It was a beautiful day for a drive Tuesday, and Lt. Gov. Drew Wrigley, first lady Betsy Dalrymple, and more than a dozen volunteers from the state tourism and commerce departments did just that - all the way to Minot to help gut flood-damaged homes.
"There's been a very good response to the governor's call for volunteers down in Bismarck," Wrigley said. "He keeps asking me, 'When are you going up? When are you going up?'"
More than 100 state employees have come to Minot so far to volunteer their time.
Dan Feldner/MDN • Lt. Gov. Drew Wrigley carries debris out of the basement of a flooded home in southwest Minot Tuesday afternoon. Wrigley was joined for the day by first lady Betsy Dalrymple and more than a dozen other volunteers from the commerce and tourism departments as they helped gut a home.
"And we need more volunteers, because we can see with our own eyes that there's a great need," Dalrymple said.
Along with volunteers from AmeriCorps and All Hands Volunteers, the group from Bismarck went to flood-damaged homes in the 900 block of First Avenue Southwest to help gut them. Dirty coveralls, scratched hard hats, safety glasses, face masks, headlamps and well-worn gloves were standard issue as the volunteers spent the afternoon in the cramped basement of one home, gutting it and carrying all the debris up the stairs and out onto the curb.
The volunteers come not just from all over the state, but all over the country in the case of those with AmeriCorps and All Hands. Abram Styles, the team leader for All Hands, is from Baltimore, Md. Styles, Wrigley, Dalrymple, and every other volunteer all came to Minot for the same reason.
"All of us who are here today, our human nature is to help other people. And this is the overriding need at the moment in our state, although other people in Bismarck and Mandan, Devils Lake, and even in Jamestown now they're diking," Dalrymple said. "There are needs elsewhere, but it was just a small way we could give our help and assistance."
They were removing Styrofoam from the basement's concrete exterior walls, shoveling the mess on the floor - which was caked with wet grime that made the simple act of walking hazardous - and putting it into garbage cans to be hauled back upstairs and outside to the curb, and tearing out damaged studs.
"And so whenever we need a sledgehammer, Betsy grabs a sledgehammer and crushes the stud," Wrigley said to Dalrymple's laughter.
"No, I say, 'Here, Drew. I need you,'" Dalrymple responded.
Wrigley said the progress he's seen since the floodwaters receded has been real and quite pronounced. He noted not too long ago the streets were lined with mountains of garbage, and now much of it has been removed.
"Every one of us was commenting on how impressed we are with the will of the people of Minot and the surrounding area. (They) have just done enormous work," Wrigley said. "There's a lot to be done, there's no question. But boy, progress is real."
He noted the family who owns the home they were cleaning did a huge amount of work Monday, but there's only so much a person can do before they need to take a break, especially considering how unhealthy the working conditions are.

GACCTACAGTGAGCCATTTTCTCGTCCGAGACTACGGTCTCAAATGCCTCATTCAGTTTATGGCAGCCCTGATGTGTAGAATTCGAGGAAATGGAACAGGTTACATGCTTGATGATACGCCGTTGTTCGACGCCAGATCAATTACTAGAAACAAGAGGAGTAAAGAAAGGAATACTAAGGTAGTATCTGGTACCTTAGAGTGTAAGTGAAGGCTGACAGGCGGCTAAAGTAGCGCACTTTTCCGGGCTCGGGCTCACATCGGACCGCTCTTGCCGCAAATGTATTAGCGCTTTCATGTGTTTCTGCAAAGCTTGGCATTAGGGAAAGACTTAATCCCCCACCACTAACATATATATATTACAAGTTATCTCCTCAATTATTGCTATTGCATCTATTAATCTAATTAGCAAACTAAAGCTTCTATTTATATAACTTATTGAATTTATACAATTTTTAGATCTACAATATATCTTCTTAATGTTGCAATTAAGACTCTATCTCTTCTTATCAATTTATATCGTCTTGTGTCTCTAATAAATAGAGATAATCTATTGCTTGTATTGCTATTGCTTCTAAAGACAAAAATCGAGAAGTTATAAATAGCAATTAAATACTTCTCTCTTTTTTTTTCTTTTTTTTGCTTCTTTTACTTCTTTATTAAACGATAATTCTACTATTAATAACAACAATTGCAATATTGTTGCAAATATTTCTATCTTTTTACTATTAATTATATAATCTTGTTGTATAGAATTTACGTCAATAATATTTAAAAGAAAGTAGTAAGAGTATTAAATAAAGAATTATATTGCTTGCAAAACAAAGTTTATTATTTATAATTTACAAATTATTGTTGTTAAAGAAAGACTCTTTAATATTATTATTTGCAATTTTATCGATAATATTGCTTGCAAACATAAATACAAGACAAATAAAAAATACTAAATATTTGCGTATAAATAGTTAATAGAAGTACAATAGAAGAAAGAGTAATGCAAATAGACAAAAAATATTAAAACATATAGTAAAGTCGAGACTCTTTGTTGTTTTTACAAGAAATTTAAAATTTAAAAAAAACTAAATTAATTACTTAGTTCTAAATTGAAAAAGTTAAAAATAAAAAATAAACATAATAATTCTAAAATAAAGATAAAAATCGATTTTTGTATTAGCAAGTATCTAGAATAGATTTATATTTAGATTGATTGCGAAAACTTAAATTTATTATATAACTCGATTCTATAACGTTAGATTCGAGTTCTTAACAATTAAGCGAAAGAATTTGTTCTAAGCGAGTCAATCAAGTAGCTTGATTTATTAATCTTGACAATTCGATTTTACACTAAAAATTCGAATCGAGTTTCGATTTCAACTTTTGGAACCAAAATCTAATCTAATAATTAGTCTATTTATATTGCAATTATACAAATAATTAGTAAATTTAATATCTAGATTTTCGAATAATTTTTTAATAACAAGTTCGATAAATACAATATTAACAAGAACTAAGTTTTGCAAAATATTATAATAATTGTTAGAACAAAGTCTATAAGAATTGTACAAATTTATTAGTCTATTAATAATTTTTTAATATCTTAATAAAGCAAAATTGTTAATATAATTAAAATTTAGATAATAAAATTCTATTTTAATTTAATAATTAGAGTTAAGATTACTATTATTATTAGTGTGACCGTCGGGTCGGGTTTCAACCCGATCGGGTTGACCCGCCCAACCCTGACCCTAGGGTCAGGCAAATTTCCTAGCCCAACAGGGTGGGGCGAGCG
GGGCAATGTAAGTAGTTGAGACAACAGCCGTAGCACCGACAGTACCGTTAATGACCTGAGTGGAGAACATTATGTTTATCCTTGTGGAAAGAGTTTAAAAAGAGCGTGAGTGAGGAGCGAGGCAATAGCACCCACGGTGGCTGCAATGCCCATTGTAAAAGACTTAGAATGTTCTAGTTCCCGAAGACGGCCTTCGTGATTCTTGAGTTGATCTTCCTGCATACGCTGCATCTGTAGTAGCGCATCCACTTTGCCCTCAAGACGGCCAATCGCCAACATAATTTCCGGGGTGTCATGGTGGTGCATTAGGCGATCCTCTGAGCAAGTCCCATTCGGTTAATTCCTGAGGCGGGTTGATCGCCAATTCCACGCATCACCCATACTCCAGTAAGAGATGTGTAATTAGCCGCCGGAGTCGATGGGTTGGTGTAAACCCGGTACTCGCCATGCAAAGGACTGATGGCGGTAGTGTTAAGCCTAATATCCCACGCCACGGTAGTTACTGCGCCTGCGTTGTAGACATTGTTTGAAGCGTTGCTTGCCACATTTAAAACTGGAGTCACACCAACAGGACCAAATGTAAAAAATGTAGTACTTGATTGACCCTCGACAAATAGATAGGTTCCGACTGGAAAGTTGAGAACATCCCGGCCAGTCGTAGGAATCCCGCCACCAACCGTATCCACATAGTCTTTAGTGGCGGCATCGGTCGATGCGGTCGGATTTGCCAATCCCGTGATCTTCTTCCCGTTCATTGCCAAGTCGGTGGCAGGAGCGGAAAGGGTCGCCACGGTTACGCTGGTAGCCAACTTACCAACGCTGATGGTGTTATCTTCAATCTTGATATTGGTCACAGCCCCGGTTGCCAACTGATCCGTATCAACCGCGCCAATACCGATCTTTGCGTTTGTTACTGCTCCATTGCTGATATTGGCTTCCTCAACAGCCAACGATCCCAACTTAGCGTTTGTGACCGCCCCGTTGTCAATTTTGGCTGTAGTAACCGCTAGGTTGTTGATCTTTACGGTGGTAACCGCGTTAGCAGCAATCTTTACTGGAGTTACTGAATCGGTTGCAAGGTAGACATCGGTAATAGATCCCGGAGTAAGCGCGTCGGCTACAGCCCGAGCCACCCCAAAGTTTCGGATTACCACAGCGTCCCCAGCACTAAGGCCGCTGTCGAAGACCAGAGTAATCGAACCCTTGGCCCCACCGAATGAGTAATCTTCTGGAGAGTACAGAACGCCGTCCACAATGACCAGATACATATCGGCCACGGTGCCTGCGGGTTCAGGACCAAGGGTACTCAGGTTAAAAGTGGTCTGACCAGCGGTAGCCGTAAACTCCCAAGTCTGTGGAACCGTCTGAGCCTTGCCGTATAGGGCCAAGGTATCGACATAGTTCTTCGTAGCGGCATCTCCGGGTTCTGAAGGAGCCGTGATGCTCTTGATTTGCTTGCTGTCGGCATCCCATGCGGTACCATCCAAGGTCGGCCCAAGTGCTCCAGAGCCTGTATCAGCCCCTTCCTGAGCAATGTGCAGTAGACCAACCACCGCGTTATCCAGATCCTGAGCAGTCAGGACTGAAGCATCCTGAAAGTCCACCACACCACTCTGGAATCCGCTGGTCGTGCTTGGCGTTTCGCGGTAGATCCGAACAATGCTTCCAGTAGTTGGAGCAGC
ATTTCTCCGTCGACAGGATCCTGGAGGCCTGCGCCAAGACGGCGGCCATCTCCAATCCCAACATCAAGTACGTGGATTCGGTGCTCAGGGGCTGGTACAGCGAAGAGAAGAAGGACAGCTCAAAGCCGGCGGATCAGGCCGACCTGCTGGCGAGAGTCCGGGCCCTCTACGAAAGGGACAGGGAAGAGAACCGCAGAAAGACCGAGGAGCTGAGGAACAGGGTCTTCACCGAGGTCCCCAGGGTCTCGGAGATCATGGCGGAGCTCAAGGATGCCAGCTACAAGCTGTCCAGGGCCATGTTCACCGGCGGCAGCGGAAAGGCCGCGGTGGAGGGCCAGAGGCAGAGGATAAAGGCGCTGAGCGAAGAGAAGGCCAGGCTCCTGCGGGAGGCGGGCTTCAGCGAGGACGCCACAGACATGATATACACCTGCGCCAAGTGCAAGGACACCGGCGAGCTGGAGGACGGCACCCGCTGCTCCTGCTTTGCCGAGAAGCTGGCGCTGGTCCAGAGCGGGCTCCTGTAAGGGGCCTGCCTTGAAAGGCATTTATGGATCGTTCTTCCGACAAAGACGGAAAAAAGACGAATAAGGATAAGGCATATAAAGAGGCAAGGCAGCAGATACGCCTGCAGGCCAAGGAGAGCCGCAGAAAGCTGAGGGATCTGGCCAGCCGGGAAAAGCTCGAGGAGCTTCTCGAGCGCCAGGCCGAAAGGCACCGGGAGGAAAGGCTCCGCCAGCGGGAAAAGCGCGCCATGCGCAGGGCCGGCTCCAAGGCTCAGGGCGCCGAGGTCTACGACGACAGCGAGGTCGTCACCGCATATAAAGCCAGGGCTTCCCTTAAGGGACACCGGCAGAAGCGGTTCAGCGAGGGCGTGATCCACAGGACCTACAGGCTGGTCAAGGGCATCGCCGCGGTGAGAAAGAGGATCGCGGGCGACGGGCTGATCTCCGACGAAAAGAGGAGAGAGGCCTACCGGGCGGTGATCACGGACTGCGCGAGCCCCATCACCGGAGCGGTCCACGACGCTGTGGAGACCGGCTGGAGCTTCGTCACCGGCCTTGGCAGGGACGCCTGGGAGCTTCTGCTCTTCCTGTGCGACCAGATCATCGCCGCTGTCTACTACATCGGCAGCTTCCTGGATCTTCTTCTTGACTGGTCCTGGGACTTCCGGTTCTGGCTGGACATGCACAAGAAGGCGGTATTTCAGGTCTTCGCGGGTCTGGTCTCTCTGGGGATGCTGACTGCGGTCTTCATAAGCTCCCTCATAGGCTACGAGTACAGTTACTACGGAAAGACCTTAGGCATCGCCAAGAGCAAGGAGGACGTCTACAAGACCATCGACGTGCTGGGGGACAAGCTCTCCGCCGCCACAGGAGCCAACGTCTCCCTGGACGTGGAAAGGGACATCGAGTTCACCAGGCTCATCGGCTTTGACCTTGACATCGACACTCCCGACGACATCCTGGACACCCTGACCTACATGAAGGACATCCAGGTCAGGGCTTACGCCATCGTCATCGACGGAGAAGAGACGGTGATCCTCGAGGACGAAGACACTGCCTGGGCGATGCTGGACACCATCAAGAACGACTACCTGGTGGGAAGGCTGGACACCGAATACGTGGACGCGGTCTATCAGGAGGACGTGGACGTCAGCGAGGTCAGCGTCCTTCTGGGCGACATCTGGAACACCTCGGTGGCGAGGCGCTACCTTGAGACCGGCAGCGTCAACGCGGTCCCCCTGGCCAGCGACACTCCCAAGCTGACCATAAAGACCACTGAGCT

"It's very difficult work, and the conditions are not great. And that's why the governor initially, and now the first lady, is calling again on people to come out and volunteer," Wrigley said. "When everybody can lend a few hours, it can really help the people who are coming out day in and day out."
Those who wish to volunteer can go to the Minot Municipal Auditorium to sign up. The dispatch center operated by All Hands is open Tuesday through Sunday from 9:30 a.m. to 4:30 p.m. Wrigley said All Hands makes it incredibly easy to volunteer. All you have to do is show up at the dispatch center and they plug you in where you're needed.
Styles, who was directing the volunteers at the house, has been in Minot for over two weeks and isn't leaving until Sept. 5. He said the response to the call for volunteers has been incredible, from both in Minot and around the country.
"All Hands members, we've had as many as 35 at one time, and we have a lot of unaffiliated volunteers come in and help us every day. The AmeriCorps people that are here are in and out, but they just keep on cycling in and we get a lot of help like that," Styles said. "But we always need more help. We need as much help as we can, and we'll definitely be able to use it."
Styles also mentioned that there are all sorts of jobs that need to be done, so someone who can't do a lot of heavy lifting can still sweep, help fill a trash can, and do many other things to help out.
"We all welcome as many hands as we can get, because we have a lot of projects to do, and very little time," Styles said. "The winter months kick in, and it's really difficult to work in the winter months. We only have a couple months left, so we're going to need as many people as possible."
Dalrymple was wearing a blue "Need A Hug?" T-shirt, and said she wished the family was there so she could give each of them a hug. Sometimes giving emotional support is just as important ripping down some Sheetrock.
"I think the governor and I and the state want them to know that we have them in our hearts and our prayers, and they'll get through it," Dalrymple said.